The Town of Cedaredge's spending on a stalled, four-year-long involvement with a street intersection improvement project was called "ridiculous" by a constituent at the town board's April 20 meeting.
Known as the "enhancement project," the proposed beautification work at the intersection of Main Street and Grand Mesa Drive (Highway 65) was begun with a signed agreement for design and engineering in 2013. It was to be the final section of Cedaredge's Main Street improvements.
However, to date there has been no completion date set for the work and no construction work was ever started. A variety of complicated, costly, interwoven reasons for the situation are being voiced by town officials and the project's engineer, including requirements for federal funding, Davis-Bacon Act wage requirements, and various missteps by the Colorado Department of Transportation (CDOT).
Nevertheless, payments for design and engineering on the project now total $93,355 on a project with a 2016 estimated construction cost of $205,000.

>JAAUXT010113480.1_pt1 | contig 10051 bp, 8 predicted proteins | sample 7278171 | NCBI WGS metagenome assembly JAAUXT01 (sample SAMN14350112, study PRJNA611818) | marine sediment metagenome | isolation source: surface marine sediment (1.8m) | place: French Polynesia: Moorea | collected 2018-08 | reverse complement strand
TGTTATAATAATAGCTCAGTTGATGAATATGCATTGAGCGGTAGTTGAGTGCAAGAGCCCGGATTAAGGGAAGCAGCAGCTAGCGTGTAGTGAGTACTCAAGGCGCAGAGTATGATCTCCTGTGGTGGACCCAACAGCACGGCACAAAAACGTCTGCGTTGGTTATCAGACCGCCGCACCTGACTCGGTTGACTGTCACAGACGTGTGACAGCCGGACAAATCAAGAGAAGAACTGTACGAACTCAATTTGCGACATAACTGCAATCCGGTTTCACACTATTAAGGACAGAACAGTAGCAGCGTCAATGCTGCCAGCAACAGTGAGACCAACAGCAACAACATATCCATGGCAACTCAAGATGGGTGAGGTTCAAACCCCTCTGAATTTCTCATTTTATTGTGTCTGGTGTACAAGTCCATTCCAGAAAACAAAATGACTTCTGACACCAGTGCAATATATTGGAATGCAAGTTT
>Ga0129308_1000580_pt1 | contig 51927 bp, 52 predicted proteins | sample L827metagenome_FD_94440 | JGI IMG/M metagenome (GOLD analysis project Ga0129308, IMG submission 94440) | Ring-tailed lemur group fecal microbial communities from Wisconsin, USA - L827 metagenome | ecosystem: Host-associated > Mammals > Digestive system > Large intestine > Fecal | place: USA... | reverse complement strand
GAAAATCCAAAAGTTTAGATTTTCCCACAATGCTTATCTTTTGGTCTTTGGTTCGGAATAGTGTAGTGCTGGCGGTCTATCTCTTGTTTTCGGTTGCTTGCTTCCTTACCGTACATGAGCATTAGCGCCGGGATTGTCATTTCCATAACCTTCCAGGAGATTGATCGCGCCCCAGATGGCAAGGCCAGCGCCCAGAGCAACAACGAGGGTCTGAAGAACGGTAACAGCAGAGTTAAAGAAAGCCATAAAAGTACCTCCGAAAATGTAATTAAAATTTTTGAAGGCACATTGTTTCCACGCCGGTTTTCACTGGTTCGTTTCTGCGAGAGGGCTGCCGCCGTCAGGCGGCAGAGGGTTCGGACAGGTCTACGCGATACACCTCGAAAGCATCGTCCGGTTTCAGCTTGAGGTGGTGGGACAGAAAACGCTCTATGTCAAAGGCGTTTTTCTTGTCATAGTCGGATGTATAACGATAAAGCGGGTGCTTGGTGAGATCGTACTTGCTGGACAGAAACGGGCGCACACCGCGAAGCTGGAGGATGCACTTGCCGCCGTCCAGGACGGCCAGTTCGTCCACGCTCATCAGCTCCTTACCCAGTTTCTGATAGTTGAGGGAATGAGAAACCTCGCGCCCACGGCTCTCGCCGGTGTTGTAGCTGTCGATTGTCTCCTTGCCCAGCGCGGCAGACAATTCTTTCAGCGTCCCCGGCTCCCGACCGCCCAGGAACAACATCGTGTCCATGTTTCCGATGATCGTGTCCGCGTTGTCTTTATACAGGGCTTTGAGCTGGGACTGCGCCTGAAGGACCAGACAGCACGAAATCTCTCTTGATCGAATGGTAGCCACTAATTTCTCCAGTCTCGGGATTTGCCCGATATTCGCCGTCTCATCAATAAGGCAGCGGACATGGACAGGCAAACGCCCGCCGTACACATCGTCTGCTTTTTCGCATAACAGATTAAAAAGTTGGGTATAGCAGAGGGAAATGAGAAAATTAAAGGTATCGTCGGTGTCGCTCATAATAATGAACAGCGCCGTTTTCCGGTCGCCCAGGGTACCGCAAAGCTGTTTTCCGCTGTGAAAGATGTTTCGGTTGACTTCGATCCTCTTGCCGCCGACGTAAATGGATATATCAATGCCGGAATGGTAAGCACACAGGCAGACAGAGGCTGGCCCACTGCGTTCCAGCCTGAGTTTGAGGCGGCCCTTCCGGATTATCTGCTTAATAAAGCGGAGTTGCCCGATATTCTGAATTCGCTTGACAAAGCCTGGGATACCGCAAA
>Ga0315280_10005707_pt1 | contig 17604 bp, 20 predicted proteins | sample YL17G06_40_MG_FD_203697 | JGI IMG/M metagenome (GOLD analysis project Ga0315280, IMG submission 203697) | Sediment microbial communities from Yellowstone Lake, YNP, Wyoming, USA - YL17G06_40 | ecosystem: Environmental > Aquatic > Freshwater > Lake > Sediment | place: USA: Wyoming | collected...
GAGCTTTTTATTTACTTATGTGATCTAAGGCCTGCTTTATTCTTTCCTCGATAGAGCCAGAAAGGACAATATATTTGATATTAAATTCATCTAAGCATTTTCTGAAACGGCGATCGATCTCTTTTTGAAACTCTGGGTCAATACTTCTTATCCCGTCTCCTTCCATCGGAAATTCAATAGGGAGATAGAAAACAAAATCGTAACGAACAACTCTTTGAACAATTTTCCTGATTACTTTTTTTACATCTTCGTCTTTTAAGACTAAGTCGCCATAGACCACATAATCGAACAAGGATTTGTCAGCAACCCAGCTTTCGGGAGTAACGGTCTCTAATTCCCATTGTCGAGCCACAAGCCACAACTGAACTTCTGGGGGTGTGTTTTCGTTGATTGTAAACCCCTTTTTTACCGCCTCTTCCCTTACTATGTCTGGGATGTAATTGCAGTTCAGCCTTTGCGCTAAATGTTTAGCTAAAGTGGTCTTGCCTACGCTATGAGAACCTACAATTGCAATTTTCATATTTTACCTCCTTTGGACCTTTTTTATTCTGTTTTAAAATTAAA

"That," Cedaredge resident Steve Pierce told the town trustees on April 20, "on a $200,000 job, is ridiculous."
The town's approved payments are 45 percent of the entire project's estimated construction costs. "That is ridiculous," Pierce restated.
The owners of Cedaredge's consulting engineer firm (a firm which has no role in the "enhancement project") were also present at the meeting for an unrelated matter. Pierce asked them what their engineering and design fees typically run as a percentage of construction costs. They replied between 1 and 5 percent; far less than the 45 percent that has been spent so far on the "enhancement project's" design and engineering.
Town trustees noted that not all money approved so far on the federally funded project is coming out of Cedaredge taxpayers' pockets.
"That doesn't matter," Pierce explained. "It is still taxpayers of the United States getting ripped off."
Although the project continues to have town support, some trustees of the Cedaredge Town Board have voted to abandon the project.
Two of the four marijuana questions on the November ballot were narrowly approved by voters in the City of Delta. Measure 2F allows the establishment of medical marijuana centers. Measure 2H permits the establishment of medical marijuana cultivation, testing, research and manufacturing facilities.